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Have you ever heard of Advent candles? The idea is to light one new candle every Sunday all the way to Christmas. Different Christian traditions use Advent candles differently. Sometimes the candles are blue and white, sometimes purple and pink, or sometimes red and green. This is what the candles mean:
- Joy/Shepherds (This candle is usually pink)
- Christmas Eve/Christmas/Christ (this candle is optional, and is usually white)
I really wanted to create a traditional Advent wreath for my family to use at the dinner table this December, but I didn’t want to spend any money. The whole point of The Advent Conspiracy is to spend time with your family making memories, instead of spending dollars on cheap junk from China.
So I decided to be creative and see what we had laying around the house.
What I came up with was jam jars, beans, and brown paper bags. You probably have those things at your house too! If you’ve got twenty minutes (and the vacuum handy), this is a fun project with kids. You can be as secular or religious as you want. Unleash your creativity and have fun.
Simply fill the jars with pasta, beans or lentils. Then cut out a symbol for each week out of your brown grocery bags, and tape the paper labels to the outside of the jars. I wrapped my jars with clear packing tape to make sure the labels stayed put.
The candles on their own are really pretty. If this is as far as you want to go with this project, that’s dandy.
But if you want to create an actual wreath, that’s easy to do too (if you’ve got the greenery). Here in the Pacific Northwest, we have every type of Christmas tree imaginable growing in our backyard. All I had to do was head to outside.
My plan is to eat dinner in our dining room every Sunday night, all the way to Christmas. Each Sunday we will light a new candle and talk about what they mean to us. We are using Hope, Love, Joy, Peace, and Christmas Eve as our themes.
A last thought is to not get hung up on the candle colors. If you don’t have the “right” colors, don’t worry about it. This can be a special family tradition no matter what.
- Homemade Advent wreath (nurturestore.co.uk)
- Time to Get Crafty: Advent Wreath (discoveringparenthood.com)
- Preparing for Advent: Waiting in Joyful Hope (holinessinmotherhood.wordpress.com)
- Advent is almost here… (ljsyear2blog.wordpress.com)
- The Tradition of the Advent Wreath (ijboudreaux.com)
Sweet Olive, by Judy Christie, is as close to “a Mitford” book as I’ve ever read that wasn’t written by Jan Karon. Christie manages to capture a cozy, small town feel, but she sets her story in Louisiana and includes more young people.
The hook of Sweet Olive is that a community of artists is fighting to protect the history and charm of their town from an oil company that wants to put up wells everywhere. Camille Gardner, the landman for the oil company, gets caught in the middle.
Christie did an exceptionally good job balancing “liberal versus conservative” debate about oil drilling, with concern for God’s creation.
This was a gentle and enjoyable story. It was also a book that was solidly rooted in the South.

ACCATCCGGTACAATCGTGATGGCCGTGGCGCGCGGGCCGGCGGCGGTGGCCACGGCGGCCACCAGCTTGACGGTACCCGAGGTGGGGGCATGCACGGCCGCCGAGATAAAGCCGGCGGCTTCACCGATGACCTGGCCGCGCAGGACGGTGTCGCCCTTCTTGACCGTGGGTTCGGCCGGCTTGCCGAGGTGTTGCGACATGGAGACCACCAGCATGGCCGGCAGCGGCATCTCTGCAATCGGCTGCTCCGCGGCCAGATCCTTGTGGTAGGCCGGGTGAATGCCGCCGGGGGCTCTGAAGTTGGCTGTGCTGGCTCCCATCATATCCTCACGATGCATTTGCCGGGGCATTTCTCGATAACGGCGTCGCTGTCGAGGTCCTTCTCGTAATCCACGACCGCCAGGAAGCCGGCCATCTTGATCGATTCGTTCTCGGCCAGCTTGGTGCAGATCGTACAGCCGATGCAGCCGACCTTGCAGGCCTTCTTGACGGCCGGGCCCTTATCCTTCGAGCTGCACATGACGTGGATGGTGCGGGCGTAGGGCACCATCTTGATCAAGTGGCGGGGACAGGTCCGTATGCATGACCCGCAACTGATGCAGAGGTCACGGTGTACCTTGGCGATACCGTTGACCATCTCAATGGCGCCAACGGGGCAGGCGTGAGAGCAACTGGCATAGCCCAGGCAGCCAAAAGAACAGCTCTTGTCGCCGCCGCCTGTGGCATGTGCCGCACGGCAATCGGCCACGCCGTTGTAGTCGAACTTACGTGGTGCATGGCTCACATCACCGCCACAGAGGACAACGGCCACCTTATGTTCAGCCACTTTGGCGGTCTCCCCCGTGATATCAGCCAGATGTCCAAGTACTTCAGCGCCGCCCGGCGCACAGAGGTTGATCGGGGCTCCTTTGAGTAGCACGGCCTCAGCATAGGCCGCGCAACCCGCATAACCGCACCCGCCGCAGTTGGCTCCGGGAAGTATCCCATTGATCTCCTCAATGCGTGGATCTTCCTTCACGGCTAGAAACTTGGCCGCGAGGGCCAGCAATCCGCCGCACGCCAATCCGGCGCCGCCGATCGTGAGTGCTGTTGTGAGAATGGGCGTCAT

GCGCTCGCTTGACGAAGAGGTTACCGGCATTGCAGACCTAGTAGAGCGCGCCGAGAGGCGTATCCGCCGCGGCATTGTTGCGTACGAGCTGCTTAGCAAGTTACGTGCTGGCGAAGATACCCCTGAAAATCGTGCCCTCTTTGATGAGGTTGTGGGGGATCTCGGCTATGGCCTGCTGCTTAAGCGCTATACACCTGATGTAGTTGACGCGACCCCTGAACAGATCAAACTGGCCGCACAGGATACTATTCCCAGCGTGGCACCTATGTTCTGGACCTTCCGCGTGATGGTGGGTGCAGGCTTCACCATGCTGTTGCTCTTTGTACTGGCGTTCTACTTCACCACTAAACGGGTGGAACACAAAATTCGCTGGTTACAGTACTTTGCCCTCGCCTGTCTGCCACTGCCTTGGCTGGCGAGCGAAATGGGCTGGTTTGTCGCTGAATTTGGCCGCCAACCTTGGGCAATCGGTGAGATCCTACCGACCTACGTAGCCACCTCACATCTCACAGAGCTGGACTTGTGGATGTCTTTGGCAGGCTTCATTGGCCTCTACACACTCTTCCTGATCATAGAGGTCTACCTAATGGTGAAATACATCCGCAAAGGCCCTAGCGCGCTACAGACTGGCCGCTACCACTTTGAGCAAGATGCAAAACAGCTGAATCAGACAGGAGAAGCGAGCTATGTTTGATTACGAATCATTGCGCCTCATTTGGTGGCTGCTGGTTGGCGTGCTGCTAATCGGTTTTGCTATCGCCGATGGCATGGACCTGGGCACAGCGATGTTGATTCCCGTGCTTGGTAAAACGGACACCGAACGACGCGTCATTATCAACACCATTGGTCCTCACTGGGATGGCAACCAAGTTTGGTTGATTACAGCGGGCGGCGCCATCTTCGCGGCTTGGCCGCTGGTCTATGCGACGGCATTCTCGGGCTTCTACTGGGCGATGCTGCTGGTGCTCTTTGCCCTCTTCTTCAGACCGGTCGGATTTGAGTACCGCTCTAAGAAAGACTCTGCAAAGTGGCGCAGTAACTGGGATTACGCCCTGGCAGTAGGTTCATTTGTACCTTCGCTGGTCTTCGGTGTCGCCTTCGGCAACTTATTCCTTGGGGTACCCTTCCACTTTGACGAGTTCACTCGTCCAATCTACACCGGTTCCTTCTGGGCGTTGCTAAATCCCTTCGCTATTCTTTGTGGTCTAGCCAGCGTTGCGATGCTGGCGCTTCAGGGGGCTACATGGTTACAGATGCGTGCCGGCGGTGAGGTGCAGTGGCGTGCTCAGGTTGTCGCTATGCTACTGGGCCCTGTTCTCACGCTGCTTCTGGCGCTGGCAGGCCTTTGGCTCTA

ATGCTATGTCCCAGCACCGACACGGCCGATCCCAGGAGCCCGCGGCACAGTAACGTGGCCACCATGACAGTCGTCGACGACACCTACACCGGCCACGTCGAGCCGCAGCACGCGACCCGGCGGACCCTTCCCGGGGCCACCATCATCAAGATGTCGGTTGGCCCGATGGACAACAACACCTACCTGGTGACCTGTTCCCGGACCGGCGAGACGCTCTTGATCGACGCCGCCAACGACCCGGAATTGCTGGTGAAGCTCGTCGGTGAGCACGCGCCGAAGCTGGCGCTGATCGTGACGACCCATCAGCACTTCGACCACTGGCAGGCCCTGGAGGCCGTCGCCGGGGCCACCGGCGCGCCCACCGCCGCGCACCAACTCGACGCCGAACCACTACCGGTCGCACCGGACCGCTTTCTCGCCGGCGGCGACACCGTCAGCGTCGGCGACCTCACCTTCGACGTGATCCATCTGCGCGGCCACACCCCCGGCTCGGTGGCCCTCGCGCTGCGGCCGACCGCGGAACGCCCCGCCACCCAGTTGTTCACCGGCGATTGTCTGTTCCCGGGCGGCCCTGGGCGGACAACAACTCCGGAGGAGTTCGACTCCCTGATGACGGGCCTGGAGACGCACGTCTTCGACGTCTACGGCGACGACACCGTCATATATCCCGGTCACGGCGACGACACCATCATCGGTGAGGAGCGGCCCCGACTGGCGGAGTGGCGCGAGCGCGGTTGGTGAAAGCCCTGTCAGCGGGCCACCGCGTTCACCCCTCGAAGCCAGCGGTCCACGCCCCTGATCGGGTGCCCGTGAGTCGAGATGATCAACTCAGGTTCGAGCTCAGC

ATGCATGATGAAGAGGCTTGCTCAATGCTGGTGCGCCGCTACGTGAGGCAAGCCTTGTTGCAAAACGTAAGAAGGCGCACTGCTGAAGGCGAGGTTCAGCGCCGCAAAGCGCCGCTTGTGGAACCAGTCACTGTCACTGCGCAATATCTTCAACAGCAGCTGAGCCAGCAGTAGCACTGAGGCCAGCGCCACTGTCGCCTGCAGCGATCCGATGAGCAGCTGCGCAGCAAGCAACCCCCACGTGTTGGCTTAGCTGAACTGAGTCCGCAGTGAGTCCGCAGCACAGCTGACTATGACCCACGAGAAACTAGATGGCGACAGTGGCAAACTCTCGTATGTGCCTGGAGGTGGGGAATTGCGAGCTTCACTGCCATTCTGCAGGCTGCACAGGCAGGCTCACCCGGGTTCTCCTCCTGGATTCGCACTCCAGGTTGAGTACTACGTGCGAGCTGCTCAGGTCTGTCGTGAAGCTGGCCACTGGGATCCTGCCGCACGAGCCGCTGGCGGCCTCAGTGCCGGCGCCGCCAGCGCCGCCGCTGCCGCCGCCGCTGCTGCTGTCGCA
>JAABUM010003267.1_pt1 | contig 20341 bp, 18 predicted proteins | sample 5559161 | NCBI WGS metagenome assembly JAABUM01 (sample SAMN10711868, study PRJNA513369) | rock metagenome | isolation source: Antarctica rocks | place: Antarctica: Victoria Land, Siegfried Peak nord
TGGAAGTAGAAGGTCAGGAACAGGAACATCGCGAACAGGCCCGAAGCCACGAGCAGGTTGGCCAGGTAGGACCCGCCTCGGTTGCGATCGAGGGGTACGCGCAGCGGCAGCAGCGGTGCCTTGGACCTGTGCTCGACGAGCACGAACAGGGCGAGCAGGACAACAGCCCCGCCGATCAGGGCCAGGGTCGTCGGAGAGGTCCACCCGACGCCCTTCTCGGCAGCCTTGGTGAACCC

I could tell that Christie was coming from a “red” state, but at no point did she ever offend my “blue” state sensibilities. She threw in a quick quip about a silent cathedral in Seattle, but I thought that was funny. (Although, side note to Christie, come to Edmonds United Methodist Church and we’ll show you a packed house right here in the Pacific Northwest!)
I wish more people could talk about big things like God, art, oil, the environment, and money in the kind and measured way that Judy Christie writes. She makes me think “Louisiana? I really want to go there!”
P.S. I got a free copy of this book from Booksneeze in exchange for my honest options and review.
“North of Hope” by Shannon Huffam Polson, is a book about grief set in the Pacific Northwest. It tells the story of Shannon’s rafting journey in Alaska, roughly one year after her father and step-mother were killed by a bear along the same route.
Right off the bat the plot-line should tell you that this isn’t exactly a “fun” read. But I was hoping it would be enlightening.
On that count, it was and it wasn’t.
My main issue with this memoir is that Shannon herself comes across as very self-absorbed and self-righteous. I feel bad even saying that, because I’m sure that in real life that isn’t true one bit!
But the story line implied that Shannon’s way of grieving was the right way of grieving, that nobody else in her entire family could possibly be hurting as much as she was hurting, and that the only glimmer of happiness Shannon felt all year was when other people acknowledged her severe grief.
For example, she flips out when somebody suggests taking a picture at her father’s funeral. There is a HUGE amount of judgment in this scene, even though in many families, it is perfectly okay to take pictures at funerals, and is in fact encouraged; especially if relatives are traveling long distances (like to Alaska!) and rarely see one another. But the author never seems to consider other people’s point of view.
Everyone grieves in different ways. I don’t think one way of grieving is better or worse than another. I kept waiting and waiting for Shannon to come to this realization too in this book, but she never did. That’s what made her come across as unlikeable. Her view seems to be the only view she considers worth exploring.
I’m sure in real life, none of that is true, and that Shannon Polson is a perfectly lovely person to be around. So I’m guessing that she was trying to make the point that grief and depression can really change your personality.
P.S: I received a copy of “North of Hope” from Booksneeze, in exchange for my honest opinion and review.